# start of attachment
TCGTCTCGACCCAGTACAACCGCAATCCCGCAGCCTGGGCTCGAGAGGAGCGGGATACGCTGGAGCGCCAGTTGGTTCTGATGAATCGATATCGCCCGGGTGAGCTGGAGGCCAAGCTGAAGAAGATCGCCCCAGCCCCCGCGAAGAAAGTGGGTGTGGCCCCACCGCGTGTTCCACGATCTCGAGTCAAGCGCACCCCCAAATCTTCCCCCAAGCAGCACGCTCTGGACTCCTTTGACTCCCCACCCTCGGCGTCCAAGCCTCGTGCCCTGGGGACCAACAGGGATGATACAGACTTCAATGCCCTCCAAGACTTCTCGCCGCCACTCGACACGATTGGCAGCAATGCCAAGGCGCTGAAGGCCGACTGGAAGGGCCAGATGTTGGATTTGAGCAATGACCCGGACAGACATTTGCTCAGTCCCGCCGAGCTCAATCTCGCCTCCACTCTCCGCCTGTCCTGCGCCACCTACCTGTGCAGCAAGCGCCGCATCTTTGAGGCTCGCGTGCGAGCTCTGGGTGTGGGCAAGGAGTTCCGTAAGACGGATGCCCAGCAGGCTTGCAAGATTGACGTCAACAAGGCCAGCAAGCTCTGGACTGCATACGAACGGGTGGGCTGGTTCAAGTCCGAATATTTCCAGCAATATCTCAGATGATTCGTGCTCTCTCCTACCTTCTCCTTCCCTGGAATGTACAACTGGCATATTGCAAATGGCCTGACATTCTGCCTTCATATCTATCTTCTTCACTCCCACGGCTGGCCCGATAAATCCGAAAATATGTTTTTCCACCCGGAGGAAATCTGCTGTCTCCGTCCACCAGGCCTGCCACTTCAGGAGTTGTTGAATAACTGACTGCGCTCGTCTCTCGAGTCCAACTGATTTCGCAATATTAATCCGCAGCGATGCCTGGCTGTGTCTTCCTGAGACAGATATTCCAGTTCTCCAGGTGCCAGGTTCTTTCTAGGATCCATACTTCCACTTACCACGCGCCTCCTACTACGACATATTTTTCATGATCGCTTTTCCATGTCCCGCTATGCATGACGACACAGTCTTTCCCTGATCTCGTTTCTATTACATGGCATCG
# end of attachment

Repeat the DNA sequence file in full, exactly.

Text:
TCGTCTCGACCCAGTACAACCGCAATCCCGCAGCCTGGGCTCGAGAGGAGCGGGATACGCTGGAGCGCCAGTTGGTTCTGATGAATCGATATCGCCCGGGTGAGCTGGAGGCCAAGCTGAAGAAGATCGCCCCAGCCCCCGCGAAGAAAGTGGGTGTGGCCCCACCGCGTGTTCCACGATCTCGAGTCAAGCGCACCCCCAAATCTTCCCCCAAGCAGCACGCTCTGGACTCCTTTGACTCCCCACCCTCGGCGTCCAAGCCTCGTGCCCTGGGGACCAACAGGGATGATACAGACTTCAATGCCCTCCAAGACTTCTCGCCGCCACTCGACACGATTGGCAGCAATGCCAAGGCGCTGAAGGCCGACTGGAAGGGCCAGATGTTGGATTTGAGCAATGACCCGGACAGACATTTGCTCAGTCCCGCCGAGCTCAATCTCGCCTCCACTCTCCGCCTGTCCTGCGCCACCTACCTGTGCAGCAAGCGCCGCATCTTTGAGGCTCGCGTGCGAGCTCTGGGTGTGGGCAAGGAGTTCCGTAAGACGGATGCCCAGCAGGCTTGCAAGATTGACGTCAACAAGGCCAGCAAGCTCTGGACTGCATACGAACGGGTGGGCTGGTTCAAGTCCGAATATTTCCAGCAATATCTCAGATGATTCGTGCTCTCTCCTACCTTCTCCTTCCCTGGAATGTACAACTGGCATATTGCAAATGGCCTGACATTCTGCCTTCATATCTATCTTCTTCACTCCCACGGCTGGCCCGATAAATCCGAAAATATGTTTTTCCACCCGGAGGAAATCTGCTGTCTCCGTCCACCAGGCCTGCCACTTCAGGAGTTGTTGAATAACTGACTGCGCTCGTCTCTCGAGTCCAACTGATTTCGCAATATTAATCCGCAGCGATGCCTGGCTGTGTCTTCCTGAGACAGATATTCCAGTTCTCCAGGTGCCAGGTTCTTTCTAGGATCCATACTTCCACTTACCACGCGCCTCCTACTACGACATATTTTTCATGATCGCTTTTCCATGTCCCGCTATGCATGACGACACAGTCTTTCCCTGATCTCGTTTCTATTACATGGCATCG